While the title of this book contains the word cross-cultural, many have found this material helpful as they try to connect across ethnicities. Thus, the same skills necessary for making cultural transitions apply to domestic situations as well.

The contents of this book have been used at home and abroad by thousands of business people, short-term mission workers, missionaries, relief and development workers, bivocational people and educators. Many sectors of the secular community, such as multinational corporation personnel, medical workers, refugee resettlement workers and private sector groups, have also found the information useful. In my opinion, if the ideas in this book were applied more broadly in the marketplace, Western organizations would be more successful in their cross-cultural ventures and in the spreading of international goodwill at the same time.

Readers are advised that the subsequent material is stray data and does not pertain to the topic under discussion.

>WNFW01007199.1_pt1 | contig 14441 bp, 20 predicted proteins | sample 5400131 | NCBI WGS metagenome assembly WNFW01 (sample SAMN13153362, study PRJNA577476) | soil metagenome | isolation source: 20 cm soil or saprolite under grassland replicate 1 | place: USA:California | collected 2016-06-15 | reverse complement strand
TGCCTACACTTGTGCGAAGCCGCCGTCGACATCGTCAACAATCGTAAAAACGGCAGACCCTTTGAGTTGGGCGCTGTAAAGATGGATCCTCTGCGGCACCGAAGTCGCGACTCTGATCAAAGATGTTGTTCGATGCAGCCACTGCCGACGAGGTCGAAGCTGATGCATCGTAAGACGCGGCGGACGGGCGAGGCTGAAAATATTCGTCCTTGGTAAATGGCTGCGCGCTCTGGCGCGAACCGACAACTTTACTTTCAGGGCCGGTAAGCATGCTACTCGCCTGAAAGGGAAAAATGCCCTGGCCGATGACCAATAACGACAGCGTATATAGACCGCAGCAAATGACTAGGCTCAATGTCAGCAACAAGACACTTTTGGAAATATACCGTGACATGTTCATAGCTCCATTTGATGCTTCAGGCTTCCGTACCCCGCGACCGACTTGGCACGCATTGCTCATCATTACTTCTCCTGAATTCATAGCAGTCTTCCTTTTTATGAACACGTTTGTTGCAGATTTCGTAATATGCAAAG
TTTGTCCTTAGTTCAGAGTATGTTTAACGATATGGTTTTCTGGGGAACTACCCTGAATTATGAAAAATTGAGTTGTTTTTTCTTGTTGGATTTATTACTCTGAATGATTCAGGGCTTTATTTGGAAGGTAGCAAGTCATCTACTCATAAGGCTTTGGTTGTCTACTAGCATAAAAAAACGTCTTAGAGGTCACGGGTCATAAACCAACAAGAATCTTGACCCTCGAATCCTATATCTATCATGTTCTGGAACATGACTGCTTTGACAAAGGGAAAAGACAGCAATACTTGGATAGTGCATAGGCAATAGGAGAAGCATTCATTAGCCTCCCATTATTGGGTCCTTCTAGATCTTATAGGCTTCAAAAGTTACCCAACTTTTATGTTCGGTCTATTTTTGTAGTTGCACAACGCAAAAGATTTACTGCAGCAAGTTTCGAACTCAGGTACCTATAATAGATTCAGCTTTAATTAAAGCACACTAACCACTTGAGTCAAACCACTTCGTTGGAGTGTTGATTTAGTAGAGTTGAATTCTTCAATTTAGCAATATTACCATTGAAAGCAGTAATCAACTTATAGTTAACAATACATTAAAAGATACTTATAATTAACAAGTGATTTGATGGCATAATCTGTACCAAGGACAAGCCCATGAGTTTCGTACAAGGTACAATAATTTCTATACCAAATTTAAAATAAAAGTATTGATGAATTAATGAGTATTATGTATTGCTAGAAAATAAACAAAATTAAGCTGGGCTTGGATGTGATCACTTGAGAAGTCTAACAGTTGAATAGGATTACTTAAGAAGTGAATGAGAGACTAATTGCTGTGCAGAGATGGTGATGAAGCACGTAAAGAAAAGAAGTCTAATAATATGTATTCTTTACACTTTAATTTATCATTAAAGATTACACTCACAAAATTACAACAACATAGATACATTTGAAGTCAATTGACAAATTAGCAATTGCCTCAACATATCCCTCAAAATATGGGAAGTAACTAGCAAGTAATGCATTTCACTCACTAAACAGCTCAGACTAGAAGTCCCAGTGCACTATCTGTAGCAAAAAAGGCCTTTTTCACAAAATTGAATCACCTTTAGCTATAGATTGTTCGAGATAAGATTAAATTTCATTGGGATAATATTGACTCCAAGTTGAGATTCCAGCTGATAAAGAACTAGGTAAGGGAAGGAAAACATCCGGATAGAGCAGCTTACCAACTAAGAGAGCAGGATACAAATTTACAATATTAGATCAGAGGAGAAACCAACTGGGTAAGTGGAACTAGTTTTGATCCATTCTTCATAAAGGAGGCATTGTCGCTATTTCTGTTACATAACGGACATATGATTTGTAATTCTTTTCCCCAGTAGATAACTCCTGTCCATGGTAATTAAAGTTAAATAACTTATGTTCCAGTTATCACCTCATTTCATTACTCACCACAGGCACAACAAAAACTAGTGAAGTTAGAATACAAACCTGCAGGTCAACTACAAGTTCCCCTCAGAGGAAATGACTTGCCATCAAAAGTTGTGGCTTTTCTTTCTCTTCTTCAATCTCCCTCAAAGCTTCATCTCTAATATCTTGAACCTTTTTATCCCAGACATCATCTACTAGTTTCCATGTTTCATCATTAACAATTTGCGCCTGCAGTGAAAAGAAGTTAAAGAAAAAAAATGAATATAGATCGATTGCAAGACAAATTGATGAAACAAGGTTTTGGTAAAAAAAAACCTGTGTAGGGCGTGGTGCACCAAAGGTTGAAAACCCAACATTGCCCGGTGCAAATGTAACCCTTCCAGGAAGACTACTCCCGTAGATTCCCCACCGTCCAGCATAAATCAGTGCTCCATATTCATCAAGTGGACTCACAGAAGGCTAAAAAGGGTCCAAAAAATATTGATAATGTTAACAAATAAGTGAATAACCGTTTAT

Thus, the concepts, principles and skills in this book have been taught and applied in a large variety of Christian and non-Christian situations and cultural contexts. The focus is on helping you make a successful transition into another culture. Behind the skills are concepts and principles that will help you live your life more effectively no matter where you may be.
From chapter one, "Monkeys, Mission and Us"

(to view a footnote, click on its number)

To be surprised, to wonder, is to begin to understand

Is it worth your time to read this book? Such a question is legitimate to ask of this and any other book you are about to read. Here are my thoughts on why this book is worth reading--it may make the remainder of the book more meaningful for you.